As to the larger question, which is a very large question, as I pointed out yesterday we are taking initiatives specifically at the security council to make sure that the UN forces there get the kind of support they need, that we begin to pursue the whole question of the diamond trade that is going on to snuff out the conflict, and that we begin to look at the whole question of accountability of those who carrying out the crimes.

The Environment
Oral Question Period

May 9th, 2000 / 2:45 p.m.

Liberal

Susan Whelan Essex, ON

Mr. Speaker, in many areas the Great Lakes basin has experienced its greatest drop in water levels since records have been kept. Low water levels affect everyone one way or another. At this time it is especially true for marina operators.

In view of the tremendous economic activity which this industry generates and the communities that depend on it, and in view of the need for access to harbours of safe refuge on the lakes, how will the Minister of Fisheries and Oceans deal with the emergency situation in the Great Lakes?

The Environment
Oral Question Period

2:45 p.m.

Vancouver South—Burnaby
B.C.

Liberal

Herb Dhaliwal Minister of Fisheries and Oceans

Mr. Speaker, I thank the member for Essex as well as members of the Ontario caucus who put this issue forward to me. They made me and the government aware of the difficult situation of the low water levels.

That is why last week I announced that the federal government is prepared to make a $15 million contribution on a cost shared basis to emergency dredging of marinas most severely affected by the current low water levels in the Great Lakes basin. I think this is good news for Ontario. It could not have been done without the strong effort of Ontario members of parliament.

National Defence
Oral Question Period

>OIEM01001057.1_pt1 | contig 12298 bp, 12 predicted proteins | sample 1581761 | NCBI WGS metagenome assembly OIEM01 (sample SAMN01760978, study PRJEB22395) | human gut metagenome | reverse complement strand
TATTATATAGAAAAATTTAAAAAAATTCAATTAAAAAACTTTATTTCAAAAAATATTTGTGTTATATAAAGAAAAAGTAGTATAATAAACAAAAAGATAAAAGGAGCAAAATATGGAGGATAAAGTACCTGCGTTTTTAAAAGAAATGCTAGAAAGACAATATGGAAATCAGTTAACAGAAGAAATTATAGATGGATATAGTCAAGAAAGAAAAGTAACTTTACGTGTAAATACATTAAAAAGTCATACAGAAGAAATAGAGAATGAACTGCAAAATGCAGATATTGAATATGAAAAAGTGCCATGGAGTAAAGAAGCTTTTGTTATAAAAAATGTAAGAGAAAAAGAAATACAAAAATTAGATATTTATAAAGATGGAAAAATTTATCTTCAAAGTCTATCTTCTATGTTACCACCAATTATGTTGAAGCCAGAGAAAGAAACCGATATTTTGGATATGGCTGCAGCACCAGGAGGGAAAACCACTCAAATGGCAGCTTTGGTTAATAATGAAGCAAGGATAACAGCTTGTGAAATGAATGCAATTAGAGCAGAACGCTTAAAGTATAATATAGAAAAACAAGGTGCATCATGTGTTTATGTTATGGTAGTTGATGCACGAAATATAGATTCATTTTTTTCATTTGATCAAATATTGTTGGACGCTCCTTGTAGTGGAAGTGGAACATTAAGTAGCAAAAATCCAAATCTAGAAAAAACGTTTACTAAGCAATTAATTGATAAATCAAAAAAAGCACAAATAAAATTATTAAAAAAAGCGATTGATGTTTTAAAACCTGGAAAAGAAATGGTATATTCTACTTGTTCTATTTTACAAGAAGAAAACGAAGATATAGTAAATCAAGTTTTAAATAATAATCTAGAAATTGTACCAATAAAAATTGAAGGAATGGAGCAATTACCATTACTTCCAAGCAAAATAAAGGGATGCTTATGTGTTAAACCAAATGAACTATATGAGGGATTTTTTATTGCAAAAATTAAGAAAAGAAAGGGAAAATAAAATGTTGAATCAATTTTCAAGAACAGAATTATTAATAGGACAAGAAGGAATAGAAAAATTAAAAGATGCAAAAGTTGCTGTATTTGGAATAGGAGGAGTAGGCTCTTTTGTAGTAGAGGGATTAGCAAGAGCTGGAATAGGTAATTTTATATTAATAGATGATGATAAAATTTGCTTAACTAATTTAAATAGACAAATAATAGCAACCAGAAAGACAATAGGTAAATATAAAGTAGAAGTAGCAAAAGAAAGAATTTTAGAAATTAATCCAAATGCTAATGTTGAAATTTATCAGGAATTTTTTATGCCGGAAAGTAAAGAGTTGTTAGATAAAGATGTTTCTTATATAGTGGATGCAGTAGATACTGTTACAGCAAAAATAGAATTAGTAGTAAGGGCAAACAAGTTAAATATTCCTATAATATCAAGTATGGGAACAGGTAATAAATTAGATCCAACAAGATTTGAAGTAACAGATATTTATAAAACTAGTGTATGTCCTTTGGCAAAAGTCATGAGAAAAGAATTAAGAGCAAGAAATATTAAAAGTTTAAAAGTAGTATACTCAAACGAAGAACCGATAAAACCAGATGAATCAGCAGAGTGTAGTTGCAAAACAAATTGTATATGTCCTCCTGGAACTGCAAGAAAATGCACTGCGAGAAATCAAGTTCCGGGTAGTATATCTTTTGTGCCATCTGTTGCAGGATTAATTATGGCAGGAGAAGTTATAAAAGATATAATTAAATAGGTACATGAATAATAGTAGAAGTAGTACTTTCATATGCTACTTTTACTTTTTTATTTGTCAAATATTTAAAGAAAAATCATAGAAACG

2:45 p.m.

Reform

Jim Hart Okanagan—Coquihalla, BC

Mr. Speaker, the foreign affairs minister continues to oppose the national missile defence program. Canada's ambassador to the U.S., Raymond Chrétien, said at a meeting that I attended that it would harm Canada-U.S. relations if Canada did not participate in the missile defence program.

My question is for the Prime Minister. Does he agree with the foreign affairs minister, or does he agree with Canada's ambassador to the U.S.?

National Defence
Oral Question Period

2:45 p.m.

Winnipeg South Centre
Manitoba

Liberal

Lloyd Axworthy Minister of Foreign Affairs

Mr. Speaker, if the hon. member had been paying attention, even though there has been no request made for participation the United States has not decided on its own participation at this point in time. All that is being done is a series of very important questions that are being raised, questions about the participation in NORAD and equal questions about the importance that it has to the broad question of arm's control and nuclear disarmament. I suggest the hon. member engage in the debate rather than ask spurious questions.

National Defence
Oral Question Period

2:45 p.m.

Reform

Jim Hart Okanagan—Coquihalla, BC

Mr. Speaker, as a matter of fact I am paying attention. It is the minister who is not listening to the United States whose signals are very clear that it wants Canada in the missile defence program.